“Merriment. Love. Awe-inspiring.”
“Music sharing Joy. or vice-versa.”
And we’re not alone in that excitement; visiting bands share similar enthusiastic sentiments: “we’re psyyyched!” quipped What Cheer? Brigade, with Scene of the Crime Rovers adding, “we LOVE you!!!!” Minor Mishap’s own Bruce Salmon, who has also offered his co-op to help house visiting bands, chimed in, “as a resident of Austin and a member of [Minor Mishap Marching Band], I want to express my gratitude for everyone’s hard work.”
It is in that spirit that we, the organizers of HONK!TX, welcome musicians from around the continent to play to and with our home community, to HONK! together; we are honored and warmed at the prospect of bringing this festival to the public come March. Transportation coordinator Llana Soleil notes one great reward “is being part of the birth of something that builds community both in place and in music.” And Adam Loudermilk shared this gem: “my greatest pleasure in helping put on the first HONK south of the Mason-Dixon comes from extending a gracious and warm welcome to all my HONK sisters and brothers as many of them travel to Texas for the very first time! My hope is to show them a grand ol’ time here in the Lone Star State, and that we may share many unforgettable memories together.”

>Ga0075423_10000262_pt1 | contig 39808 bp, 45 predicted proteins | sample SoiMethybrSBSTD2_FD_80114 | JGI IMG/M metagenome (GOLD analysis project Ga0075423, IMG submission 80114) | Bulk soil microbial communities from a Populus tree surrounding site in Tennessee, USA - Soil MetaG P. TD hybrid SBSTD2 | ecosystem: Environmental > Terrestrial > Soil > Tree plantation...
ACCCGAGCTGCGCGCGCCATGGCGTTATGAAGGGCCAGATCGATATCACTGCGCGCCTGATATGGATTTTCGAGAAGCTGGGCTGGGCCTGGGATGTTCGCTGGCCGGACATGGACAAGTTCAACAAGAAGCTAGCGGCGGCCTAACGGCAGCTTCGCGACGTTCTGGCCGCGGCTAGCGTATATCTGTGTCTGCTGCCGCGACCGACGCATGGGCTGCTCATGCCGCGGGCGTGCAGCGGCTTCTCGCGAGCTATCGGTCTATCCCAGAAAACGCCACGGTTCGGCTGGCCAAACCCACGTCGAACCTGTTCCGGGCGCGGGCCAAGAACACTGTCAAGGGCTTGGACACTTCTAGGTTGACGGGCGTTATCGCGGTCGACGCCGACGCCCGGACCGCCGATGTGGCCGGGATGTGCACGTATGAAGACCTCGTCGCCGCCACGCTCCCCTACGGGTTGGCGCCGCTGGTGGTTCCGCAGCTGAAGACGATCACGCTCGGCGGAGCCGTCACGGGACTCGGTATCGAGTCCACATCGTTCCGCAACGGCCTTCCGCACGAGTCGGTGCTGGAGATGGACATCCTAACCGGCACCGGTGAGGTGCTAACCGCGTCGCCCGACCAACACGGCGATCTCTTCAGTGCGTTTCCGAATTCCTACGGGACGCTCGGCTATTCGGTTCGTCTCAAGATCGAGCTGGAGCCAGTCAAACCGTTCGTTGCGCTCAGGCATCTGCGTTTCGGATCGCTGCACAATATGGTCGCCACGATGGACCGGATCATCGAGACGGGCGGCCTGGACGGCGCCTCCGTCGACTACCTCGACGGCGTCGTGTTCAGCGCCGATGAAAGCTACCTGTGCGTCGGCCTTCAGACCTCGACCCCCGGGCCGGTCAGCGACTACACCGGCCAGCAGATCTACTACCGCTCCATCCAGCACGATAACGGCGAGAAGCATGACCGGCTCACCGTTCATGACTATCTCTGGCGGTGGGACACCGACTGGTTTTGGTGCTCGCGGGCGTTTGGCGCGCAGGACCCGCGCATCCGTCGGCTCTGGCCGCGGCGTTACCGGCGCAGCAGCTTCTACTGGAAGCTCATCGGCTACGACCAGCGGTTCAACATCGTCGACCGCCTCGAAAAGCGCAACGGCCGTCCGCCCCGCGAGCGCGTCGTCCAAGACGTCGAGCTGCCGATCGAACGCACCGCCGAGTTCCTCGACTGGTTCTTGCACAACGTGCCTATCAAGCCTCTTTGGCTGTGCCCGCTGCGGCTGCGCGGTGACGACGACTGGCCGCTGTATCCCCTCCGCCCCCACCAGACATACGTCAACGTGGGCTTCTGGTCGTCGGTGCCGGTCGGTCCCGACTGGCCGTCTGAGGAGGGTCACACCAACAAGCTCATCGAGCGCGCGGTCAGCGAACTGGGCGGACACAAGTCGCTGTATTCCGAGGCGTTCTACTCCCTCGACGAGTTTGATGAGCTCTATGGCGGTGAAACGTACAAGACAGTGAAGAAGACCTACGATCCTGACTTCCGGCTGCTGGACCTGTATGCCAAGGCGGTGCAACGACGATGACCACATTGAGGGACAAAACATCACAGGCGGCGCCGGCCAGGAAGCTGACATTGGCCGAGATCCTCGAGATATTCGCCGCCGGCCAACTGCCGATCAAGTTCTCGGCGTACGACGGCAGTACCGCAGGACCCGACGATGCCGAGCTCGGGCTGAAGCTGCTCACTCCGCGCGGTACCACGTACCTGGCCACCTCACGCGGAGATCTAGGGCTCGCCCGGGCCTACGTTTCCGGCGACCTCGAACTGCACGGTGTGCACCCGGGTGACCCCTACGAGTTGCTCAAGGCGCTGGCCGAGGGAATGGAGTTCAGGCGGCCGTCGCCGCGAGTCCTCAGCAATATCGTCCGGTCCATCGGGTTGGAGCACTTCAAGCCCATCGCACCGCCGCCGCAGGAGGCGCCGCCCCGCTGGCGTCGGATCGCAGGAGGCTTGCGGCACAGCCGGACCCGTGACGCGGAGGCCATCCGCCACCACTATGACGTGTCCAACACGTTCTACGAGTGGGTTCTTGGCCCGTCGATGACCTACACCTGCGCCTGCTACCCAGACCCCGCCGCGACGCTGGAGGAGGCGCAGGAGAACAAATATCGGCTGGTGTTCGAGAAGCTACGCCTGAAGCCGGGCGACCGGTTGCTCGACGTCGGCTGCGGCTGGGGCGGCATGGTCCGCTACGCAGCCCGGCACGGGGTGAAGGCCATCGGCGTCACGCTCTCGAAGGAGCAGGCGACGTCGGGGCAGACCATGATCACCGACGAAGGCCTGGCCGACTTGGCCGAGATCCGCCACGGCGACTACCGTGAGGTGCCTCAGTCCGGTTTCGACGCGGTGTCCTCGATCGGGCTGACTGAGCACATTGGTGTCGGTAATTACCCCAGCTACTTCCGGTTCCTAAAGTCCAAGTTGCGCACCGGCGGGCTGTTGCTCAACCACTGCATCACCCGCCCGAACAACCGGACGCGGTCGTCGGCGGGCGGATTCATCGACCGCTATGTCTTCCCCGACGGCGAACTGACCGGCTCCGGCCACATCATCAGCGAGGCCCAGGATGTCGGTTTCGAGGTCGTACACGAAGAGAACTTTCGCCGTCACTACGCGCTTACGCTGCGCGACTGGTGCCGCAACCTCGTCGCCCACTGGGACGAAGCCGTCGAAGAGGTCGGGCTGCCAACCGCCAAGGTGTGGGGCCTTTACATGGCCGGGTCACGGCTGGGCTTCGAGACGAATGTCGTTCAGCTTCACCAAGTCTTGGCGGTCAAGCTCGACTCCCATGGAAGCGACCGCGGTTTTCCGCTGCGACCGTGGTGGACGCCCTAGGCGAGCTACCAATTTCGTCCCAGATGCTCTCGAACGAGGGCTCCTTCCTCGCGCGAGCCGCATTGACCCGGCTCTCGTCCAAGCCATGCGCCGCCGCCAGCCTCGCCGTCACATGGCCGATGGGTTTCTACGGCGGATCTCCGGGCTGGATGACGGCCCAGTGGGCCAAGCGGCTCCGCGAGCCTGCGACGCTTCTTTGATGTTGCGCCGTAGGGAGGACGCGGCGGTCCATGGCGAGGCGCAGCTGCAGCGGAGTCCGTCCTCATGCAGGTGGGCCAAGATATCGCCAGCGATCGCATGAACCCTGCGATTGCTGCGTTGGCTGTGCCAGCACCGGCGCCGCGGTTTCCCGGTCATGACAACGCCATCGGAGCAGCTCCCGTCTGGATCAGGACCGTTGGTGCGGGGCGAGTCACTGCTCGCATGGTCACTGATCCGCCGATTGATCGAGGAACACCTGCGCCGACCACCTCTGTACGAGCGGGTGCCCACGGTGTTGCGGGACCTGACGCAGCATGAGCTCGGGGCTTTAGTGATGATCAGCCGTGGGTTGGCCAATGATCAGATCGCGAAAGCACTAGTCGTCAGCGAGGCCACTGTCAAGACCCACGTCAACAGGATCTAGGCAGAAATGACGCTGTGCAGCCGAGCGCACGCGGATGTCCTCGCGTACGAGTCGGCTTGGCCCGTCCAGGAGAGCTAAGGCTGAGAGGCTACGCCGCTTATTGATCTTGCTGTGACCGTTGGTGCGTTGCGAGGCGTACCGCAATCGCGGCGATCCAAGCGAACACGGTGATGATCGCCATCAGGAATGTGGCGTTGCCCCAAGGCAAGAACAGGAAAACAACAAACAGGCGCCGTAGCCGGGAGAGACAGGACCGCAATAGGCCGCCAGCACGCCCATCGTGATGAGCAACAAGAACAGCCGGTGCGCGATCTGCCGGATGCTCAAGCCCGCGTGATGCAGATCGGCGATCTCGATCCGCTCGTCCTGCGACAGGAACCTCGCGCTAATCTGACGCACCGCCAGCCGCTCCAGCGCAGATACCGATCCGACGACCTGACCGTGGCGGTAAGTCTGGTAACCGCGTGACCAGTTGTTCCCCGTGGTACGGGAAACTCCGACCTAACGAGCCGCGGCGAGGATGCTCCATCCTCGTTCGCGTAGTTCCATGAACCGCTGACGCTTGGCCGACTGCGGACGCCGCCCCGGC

Howdy HONK!ers — we’re overjoyed to welcome y’all here.
(Party in the Streets! Members of Environmental Encroachment, Emperor Norton’s Stationary Marching Band, Minor Mishap, the Carnival Band and Extraordinary Rendition Band say “Ciao” to Seattle (and hello to Texas?) at HONK! Fest West 2010 – photo by Mike Antares)
What? HONK!TX Festival of Community Street Bands
When? March 11th-13th, 2011
Where? In the streets, neighborhoods and parks of Austin, Texas
Who? The planned lineup includes:
Acadêmicos da Ópera (Austin, TX)
Best Best Best Friends (Austin, TX)
Brass Messengers (Minneapolis, MN)
The Carnival Band (Vancouver, BC)
Emperor Norton’s Stationary Marching Band (Somerville, MA)
Environmental Encroachment (Chicago, IL)
Extraordinary Rendition Band (Providence, RI)
Fandango Tejás (Texas-wide, Austin, TX)
Hubbub Club (Graton, CA)
March Madness Marching Band (Lexington, KY)
Minor Mishap Marching Band (Austin, TX)
Scene of the Crime Rovers (Durham, NC)
Second Line Social Aid and Pleasure Society (Somerville, MA)
Seed and Feed Marching Abominable (Atlanta, GA)
Seu Jacinto (Austin, TX)
Titanium Sporkestra (Seattle, WA)
What Cheer? Brigade (Providence, RI)
HONK!TX organizing committee: Adam Loudermilk * Christopher Ledesma * Jace Toronto * Jason Fialkoff * Jeff Luna * Jessica Ryan * Joe England * Llana Soleil * Mike Antares * Mike Litt
Additional assistance, encouragement, support and rallying from: Alexis Almeida, Datri Bean, Adelyn Botto, Sarah Kihls, Rachel Proctor May, Bruce Salmon, Mikaela Thomas, James Williams, Samantha X, and the members of the Minor Mishap Marching Band
Photos shown here by Roy Moore and Mike Antares are licensed under Creative CommonsAttribution-NoDerivatives [CC BY-ND]